|Location||San Bruno, California,
|Date opened||September 4, 1899|
|Date closed||July 31, 1964 (fire)|
|Course type||Flat for Thoroughbreds|
|Notable races||Tanforan Handicap|
Tanforan Racetrack in San Bruno, California was a thoroughbred horse racing facility that operated from September 4, 1899 to July 31, 1964. Tanforan was constructed to serve a clientele from the nearby city of San Francisco. The facility was named after Toribio Tanforan, the grandson-in-law of Jose Antonio Sanchez, the grantee of Rancho Buri Buri.  
In addition to horse racing, dog, motorcycle, and auto  races were also held at the track during its early years. On January 25-26, 1910, the Tanforan Racetrack served as the site for the Second International Air Meet in America, organized by the Pacific Aero Club and attended by aviation notables Louis Paulhan and John J. Montgomery.
Closed following California's 1911 anti-gambling legislation, it reopened without betting for the 1923 and 1924 seasons through the subsidy of prominent area businessmen led by sugar magnate Adolph B. Spreckels. After 1924, it would be another ten years before a full racing season was held once the ban on parimutuel betting had been lifted. 
World War I and II internment center
Tanforan was temporarily converted into a United States military training center during World War I and eventually was used as an assembly center during the early days of the Japanese American internment. Approximately 8,000 people of Japanese ancestry (mostly native-born Americans) were housed in Tanforan's stables, grandstands and in one hundred and seventy barracks which were built in the infield, prior to their being sent to internment camps in other parts of the country.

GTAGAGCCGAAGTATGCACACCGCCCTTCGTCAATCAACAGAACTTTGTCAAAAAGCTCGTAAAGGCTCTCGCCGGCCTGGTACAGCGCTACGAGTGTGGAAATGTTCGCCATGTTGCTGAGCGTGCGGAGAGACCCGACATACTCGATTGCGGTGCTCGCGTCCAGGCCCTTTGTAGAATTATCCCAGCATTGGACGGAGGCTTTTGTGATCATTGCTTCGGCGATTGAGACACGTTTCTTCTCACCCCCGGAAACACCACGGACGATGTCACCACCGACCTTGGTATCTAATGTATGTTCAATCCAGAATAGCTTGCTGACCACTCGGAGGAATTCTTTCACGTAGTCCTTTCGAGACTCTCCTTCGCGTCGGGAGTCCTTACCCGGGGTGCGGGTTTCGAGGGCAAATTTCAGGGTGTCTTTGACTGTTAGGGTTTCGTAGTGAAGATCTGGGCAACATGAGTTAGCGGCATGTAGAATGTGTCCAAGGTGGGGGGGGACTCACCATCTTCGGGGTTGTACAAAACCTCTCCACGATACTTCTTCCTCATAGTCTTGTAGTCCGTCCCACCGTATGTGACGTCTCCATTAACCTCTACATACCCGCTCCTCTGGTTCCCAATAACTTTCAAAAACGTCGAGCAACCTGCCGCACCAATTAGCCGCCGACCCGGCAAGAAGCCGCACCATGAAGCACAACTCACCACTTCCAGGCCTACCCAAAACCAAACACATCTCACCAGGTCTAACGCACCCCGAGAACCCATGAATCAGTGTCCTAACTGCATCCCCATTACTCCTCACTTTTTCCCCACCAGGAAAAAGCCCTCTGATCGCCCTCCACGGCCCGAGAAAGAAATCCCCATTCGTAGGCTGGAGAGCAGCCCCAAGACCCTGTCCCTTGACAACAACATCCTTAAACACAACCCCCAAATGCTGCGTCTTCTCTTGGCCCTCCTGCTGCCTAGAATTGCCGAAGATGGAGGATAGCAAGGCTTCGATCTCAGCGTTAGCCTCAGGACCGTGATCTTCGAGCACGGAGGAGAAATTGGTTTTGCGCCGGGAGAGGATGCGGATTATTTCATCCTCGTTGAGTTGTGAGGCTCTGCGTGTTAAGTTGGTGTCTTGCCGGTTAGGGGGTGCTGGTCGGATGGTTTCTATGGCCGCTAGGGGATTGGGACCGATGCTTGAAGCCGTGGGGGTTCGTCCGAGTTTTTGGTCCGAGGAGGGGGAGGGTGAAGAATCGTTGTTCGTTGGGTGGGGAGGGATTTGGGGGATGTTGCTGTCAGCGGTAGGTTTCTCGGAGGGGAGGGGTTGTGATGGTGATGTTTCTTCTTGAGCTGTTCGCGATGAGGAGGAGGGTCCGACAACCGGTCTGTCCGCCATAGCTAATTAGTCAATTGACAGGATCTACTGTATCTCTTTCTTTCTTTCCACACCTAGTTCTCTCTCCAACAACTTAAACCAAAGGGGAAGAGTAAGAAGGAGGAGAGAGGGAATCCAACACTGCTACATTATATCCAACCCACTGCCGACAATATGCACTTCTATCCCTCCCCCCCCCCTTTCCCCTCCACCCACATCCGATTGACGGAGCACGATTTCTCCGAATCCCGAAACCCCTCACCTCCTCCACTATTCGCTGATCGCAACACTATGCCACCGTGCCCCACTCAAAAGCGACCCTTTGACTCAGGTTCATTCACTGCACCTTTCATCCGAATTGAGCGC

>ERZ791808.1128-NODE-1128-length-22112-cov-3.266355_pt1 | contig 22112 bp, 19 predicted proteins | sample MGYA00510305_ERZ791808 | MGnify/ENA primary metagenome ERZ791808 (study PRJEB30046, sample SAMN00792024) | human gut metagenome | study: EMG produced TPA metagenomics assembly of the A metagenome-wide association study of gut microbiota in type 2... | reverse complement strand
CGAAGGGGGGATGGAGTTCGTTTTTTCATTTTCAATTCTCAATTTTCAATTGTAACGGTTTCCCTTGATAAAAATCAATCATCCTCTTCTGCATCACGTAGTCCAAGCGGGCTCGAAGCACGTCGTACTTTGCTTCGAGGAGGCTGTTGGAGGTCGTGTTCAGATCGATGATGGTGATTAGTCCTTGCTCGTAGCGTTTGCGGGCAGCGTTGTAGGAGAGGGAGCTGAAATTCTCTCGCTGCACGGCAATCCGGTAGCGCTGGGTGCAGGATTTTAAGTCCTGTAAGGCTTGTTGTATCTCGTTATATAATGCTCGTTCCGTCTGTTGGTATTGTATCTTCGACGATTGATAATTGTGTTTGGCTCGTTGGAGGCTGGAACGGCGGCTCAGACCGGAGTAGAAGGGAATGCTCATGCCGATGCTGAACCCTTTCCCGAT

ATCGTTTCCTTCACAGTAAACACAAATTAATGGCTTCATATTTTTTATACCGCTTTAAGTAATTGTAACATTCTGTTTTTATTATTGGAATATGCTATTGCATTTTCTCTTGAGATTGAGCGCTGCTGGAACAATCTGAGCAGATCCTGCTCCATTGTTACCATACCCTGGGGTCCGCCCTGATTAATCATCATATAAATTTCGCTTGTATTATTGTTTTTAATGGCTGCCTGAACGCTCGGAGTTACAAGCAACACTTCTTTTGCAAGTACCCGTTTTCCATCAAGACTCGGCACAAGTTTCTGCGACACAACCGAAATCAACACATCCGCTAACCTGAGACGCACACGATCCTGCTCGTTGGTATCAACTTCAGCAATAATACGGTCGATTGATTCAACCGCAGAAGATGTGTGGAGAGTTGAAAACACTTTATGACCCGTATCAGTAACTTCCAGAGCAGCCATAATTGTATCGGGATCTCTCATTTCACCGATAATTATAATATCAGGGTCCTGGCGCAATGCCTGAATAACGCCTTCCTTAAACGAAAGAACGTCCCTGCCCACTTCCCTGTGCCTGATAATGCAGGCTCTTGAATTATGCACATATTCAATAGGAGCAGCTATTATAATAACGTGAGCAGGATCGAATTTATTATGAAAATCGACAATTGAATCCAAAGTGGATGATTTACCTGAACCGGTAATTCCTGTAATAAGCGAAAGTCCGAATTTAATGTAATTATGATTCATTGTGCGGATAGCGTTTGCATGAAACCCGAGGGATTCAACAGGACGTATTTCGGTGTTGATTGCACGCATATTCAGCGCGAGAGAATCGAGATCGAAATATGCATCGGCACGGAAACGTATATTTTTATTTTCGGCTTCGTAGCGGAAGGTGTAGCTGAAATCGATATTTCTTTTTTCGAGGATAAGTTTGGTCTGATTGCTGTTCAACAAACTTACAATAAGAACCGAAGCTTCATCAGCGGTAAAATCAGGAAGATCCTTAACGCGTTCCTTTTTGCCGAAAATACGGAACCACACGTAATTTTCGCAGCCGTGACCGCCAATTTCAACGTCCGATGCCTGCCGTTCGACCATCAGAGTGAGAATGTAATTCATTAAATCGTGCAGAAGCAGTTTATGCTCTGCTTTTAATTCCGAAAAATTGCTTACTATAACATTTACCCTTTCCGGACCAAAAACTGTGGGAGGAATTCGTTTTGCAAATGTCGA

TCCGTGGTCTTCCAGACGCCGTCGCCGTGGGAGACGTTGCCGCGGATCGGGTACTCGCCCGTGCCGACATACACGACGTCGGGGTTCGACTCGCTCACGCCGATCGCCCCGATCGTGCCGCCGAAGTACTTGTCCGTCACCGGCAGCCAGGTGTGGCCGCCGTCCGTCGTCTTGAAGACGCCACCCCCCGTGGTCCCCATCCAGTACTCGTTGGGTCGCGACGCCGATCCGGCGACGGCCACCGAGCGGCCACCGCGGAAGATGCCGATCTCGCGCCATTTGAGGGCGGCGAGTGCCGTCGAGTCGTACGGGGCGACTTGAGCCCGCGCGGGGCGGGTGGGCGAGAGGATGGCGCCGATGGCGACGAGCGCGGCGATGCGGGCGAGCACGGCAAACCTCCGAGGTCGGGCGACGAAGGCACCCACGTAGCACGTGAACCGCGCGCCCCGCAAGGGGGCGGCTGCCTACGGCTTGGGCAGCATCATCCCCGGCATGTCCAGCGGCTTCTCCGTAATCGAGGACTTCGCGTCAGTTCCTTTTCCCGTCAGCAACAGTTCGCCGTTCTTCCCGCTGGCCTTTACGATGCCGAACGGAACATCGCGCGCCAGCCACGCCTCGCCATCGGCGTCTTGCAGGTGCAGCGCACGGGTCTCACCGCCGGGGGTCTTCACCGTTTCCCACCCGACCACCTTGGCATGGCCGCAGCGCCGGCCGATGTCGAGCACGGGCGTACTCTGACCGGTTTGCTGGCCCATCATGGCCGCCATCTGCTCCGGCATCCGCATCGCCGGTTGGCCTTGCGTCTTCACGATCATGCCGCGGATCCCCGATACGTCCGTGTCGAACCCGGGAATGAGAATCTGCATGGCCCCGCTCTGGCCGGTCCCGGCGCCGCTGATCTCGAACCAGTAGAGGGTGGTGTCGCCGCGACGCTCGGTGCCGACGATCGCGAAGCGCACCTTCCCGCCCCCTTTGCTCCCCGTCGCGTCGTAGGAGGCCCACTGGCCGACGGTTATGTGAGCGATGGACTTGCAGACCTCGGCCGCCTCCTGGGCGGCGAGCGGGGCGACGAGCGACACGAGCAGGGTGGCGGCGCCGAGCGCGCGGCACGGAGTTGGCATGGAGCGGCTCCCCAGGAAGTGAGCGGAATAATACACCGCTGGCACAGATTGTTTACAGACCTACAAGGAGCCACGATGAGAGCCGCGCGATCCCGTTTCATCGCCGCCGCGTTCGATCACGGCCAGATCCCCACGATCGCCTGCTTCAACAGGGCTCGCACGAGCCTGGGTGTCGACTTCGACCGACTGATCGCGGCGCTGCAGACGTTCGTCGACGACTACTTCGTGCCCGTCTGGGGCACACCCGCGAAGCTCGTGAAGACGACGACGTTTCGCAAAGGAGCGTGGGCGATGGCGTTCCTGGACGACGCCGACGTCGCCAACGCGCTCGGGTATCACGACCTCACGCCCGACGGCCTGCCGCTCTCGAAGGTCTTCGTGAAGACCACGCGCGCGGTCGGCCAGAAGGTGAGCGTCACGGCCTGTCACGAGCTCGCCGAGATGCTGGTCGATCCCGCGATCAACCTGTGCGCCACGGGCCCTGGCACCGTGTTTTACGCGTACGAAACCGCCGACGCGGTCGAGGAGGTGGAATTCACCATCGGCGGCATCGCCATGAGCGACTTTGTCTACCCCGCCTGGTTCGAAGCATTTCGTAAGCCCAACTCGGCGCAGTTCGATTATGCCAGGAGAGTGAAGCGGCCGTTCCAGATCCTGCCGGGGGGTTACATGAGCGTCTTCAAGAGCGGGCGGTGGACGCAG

Famous race competitors
Some of Thoroughbred racing's most notable owners and trainers competed at Tanforan Racetrack including owner/breeder James Ben Ali Haggin, and owner/trainer Sam Hildreth. Trainer Noble Threewitt set a record when he won with nine consecutive starters at Tanforan in April 1954.
In 1932, the great Australian champion Phar Lap was brought to Tanforan to rest from his long ocean voyage and then conditioned before being shipped in late January to Agua Caliente Racetrack in Tijuana, Mexico to run in the Agua Caliente Handicap.
Over the years, Tanforan Racecourse saw a number of famous horses compete on its track. Among them, future U.S. Racing Hall of Fame inductee Seabiscuit was stabled at Tanforan after recovering from an injury where he began training for a comeback. .
In 1948, future U. S. Racing Hall of Fame inductee Citation set a new Tanforan track record of 2:02 4/5 for a mile and one quarter in winning the Tanforan Handicap. Two years later his Calumet Farm stablemate and Kentucky Derby winner, Ponder, also won the race. 
- City of San Bruno, California website with information on Tanforan Racetrack
- Calisphere (University of California) – master list of 147 images and 32 texts for Tanforan
- Gettysburg Times - March 12, 1927
- Youngstown (Ohio) Vindicator, June 24, 1923 - "Wealthy Californians To Revive Horse Racing"
- IMDb filming locations
- University of Southern California. Library. Dept. of Special Collections
- Independent.co.uk - March 10, 2007
- San Jose News - March 31, 1932
- New York Times - October 24, 1939
- New York Times, December 12, 1948
- Eugene (Oregon) Register-Guard, April 13, 1950
- Los Angeles Times - May 13, 1956
- Image of the ruins of Tanforan Racetrack following the 1964 fire